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Inheritance disputes

If you’ve been left out of a will, or you feel the will did not make reasonable financial provision for you, you may be able to claim under the Inheritance Act.

The death of a loved one is always traumatic. The impact can be particularly distressing if you were receiving or are in need of financial support from the deceased and no, or insufficient, financial provision is made for you under their will.

How we can help

Whilst individuals are generally free to leave their property and belongings to anyone they choose, in some cases, you can dispute a will. One way of disputing a will is by claiming it is not valid. Click here to go to our page which explains challenging a will in this way.

However, certain categories of people can also dispute a will which does not leave them enough money. This type of will claim is referred to as an Inheritance Claim. It is different to disputing the validity of a will. Instead you ask the Court to vary it to give you a share or a larger share of the money. The rules for making an Inheritance Claim come from the Inheritance (Provision for Family and Dependants) Act 1975 (“the Inheritance Act”).

We understand that contesting a will can be distressing, particularly if you would like to stay in touch with those involved in the dispute afterwards. Our specialist inheritance act solicitors have a depth of experience, working sensitively with our clients to ensure their claims are resolved on the best terms possible. We have successfully dealt with all manner of inheritance disputes, including many instances where our clients believed there was no prospect of reaching a settlement.

As all our solicitors belong to the Association of Contentious Trust and Probate Specialists, meaning you will be looked after by an expert who can guide you through the process step by step. We listen to your instructions carefully and arrange payment terms that suit your circumstances; in many cases we offer fixed fees, deferred payments, or no win, no fee terms.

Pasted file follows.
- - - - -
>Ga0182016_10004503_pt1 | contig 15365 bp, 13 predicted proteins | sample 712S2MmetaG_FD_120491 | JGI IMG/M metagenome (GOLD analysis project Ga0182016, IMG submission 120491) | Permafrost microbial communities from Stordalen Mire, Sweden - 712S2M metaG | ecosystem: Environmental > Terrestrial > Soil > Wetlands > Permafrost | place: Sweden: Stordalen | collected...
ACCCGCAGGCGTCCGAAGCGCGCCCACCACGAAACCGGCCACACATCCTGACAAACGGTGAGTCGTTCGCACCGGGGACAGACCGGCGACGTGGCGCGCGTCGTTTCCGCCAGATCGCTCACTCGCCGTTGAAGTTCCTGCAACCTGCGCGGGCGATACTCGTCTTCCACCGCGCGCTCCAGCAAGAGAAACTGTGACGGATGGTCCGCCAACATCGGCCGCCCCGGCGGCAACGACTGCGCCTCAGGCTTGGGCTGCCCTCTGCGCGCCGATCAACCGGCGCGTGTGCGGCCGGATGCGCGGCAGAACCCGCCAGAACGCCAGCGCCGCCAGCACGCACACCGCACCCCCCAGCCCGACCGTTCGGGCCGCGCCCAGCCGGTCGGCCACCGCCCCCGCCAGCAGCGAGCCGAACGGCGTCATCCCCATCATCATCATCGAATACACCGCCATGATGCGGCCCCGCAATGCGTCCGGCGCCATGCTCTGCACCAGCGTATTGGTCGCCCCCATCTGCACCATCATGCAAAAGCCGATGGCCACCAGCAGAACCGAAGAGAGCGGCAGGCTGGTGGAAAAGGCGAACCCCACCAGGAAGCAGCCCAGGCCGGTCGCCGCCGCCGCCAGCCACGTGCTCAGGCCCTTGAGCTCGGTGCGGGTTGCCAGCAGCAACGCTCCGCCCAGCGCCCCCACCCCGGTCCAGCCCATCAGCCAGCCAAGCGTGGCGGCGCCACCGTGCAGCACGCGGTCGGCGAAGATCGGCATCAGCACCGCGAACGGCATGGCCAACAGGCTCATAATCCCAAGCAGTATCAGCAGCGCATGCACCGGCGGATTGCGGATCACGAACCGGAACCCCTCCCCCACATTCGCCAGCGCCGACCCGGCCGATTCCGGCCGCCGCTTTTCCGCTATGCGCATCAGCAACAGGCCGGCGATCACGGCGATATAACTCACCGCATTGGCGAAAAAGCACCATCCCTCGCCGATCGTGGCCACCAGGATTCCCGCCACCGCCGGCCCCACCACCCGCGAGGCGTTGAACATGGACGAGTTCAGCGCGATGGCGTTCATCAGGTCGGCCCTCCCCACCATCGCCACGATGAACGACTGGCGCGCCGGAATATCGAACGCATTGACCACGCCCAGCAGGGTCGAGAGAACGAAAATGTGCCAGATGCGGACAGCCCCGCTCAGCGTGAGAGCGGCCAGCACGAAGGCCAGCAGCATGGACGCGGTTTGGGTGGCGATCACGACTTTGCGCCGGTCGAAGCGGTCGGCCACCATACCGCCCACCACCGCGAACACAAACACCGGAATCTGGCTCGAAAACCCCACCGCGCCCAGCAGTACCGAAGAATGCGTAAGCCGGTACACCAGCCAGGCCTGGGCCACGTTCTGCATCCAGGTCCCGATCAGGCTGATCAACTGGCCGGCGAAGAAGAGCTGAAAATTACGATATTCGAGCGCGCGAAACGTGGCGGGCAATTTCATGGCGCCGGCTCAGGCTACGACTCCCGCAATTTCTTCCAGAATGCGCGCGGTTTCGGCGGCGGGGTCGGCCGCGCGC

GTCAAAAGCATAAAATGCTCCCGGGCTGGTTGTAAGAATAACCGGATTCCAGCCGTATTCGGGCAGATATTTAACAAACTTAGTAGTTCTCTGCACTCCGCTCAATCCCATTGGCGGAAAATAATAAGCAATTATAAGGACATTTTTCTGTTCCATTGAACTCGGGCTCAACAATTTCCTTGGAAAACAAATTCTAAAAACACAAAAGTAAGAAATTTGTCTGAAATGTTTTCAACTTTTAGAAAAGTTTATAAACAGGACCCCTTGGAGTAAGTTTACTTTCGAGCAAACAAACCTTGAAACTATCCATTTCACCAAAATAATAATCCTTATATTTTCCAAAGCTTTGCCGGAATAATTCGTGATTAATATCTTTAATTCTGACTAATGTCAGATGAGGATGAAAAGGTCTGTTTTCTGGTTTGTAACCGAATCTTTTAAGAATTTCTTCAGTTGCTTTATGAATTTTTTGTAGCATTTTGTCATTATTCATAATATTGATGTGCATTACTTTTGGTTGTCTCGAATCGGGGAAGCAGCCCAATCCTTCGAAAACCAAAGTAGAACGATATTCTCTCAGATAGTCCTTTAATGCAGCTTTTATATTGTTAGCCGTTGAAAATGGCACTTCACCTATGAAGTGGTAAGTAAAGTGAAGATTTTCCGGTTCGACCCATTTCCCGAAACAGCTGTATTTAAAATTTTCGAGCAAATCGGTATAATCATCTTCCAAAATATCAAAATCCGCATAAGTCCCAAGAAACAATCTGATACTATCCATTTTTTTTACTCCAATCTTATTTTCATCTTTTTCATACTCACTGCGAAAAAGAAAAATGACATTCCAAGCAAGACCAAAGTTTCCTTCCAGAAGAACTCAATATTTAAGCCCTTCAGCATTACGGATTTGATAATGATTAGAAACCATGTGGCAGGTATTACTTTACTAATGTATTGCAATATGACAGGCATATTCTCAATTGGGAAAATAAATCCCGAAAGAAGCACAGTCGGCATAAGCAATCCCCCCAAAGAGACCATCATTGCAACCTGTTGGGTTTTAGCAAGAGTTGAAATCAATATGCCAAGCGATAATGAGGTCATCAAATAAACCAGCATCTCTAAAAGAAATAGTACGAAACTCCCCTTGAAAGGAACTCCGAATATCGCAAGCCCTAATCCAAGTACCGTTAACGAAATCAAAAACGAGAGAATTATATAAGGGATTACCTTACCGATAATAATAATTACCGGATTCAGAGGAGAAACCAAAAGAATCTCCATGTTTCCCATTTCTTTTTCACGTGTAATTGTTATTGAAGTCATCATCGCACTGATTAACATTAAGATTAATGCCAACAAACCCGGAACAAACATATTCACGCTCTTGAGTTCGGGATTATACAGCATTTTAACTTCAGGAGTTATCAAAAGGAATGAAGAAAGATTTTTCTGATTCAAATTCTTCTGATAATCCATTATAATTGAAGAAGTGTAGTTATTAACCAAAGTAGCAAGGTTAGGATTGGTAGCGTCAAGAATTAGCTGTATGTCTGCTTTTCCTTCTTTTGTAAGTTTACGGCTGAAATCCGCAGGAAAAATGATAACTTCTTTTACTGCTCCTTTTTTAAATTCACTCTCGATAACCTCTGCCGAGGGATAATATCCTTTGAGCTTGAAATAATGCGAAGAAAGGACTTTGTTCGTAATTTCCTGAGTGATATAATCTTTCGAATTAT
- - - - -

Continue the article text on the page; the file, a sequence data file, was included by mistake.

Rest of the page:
Our inheritance disputes team regularly advise on:

  • inheritance act
  • inheritance act claims
  • settling inheritance act claims
  • defending an inheritance act claim
  • promise of inheritance

Meet the team

Our inheritance disputes experience

Our client successes

  • Case study
  • Inheritance disputes: A high bar for adult children

    3 min

    In Miles and another v Shearer (2021) EWHC 1000 (Ch) we represented the Defendant, Mrs Shearer, in a high value claim.

    Read the case study
  • Case study
  • Will construction dispute

    1 min

    Acting for a minor in respect of a Will with ambiguous terms.

    Read the case study
  • Case study
  • Will dispute

    3 min

    Challenging a Will that disinherits the family.

    Read the case study

    How we made a difference

    Frequently asked questions

    In order to challenge a will under the Inheritance Act, you must be within a group specified within the Inheritance Act. These include spouses and civil partners, children, certain co-habitees and anyone dependent on the deceased.

    If you are eligible to bring a claim, then you need to show that the will (or the intestacy rules) does not leave you sufficient money to pay for your needs. The Court does this by looking at which class of claimant you are and by reviewing all the facts of the case. Ultimately, each claim will be decided on its own merits.

    There is a time limit for bringing an Inheritance Claim – whilst the Court can extend this in certain circumstances, a claim must normally be commenced within six months of the date of the grant of probate. You should therefore obtain legal advice quickly if you believe you can bring a claim against the deceased’s estate.

    People worry about the cost of taking a will dispute to Court. However, depending on the facts of each case, the cost of undertaking initial investigations to establish the merits of your inheritance claim are much more modest. It will only be if the claim has sufficient merit that further costs will normally be incurred.

    Furthermore, most inheritance claims do not reach trial. Instead, most cases that have merit are settled by agreement before Court proceedings are commenced.

    We also regularly undertake inheritance claims under “no win, no fee” agreements.


    Contact us

    If you have a question or need advice, please let us know how we can help.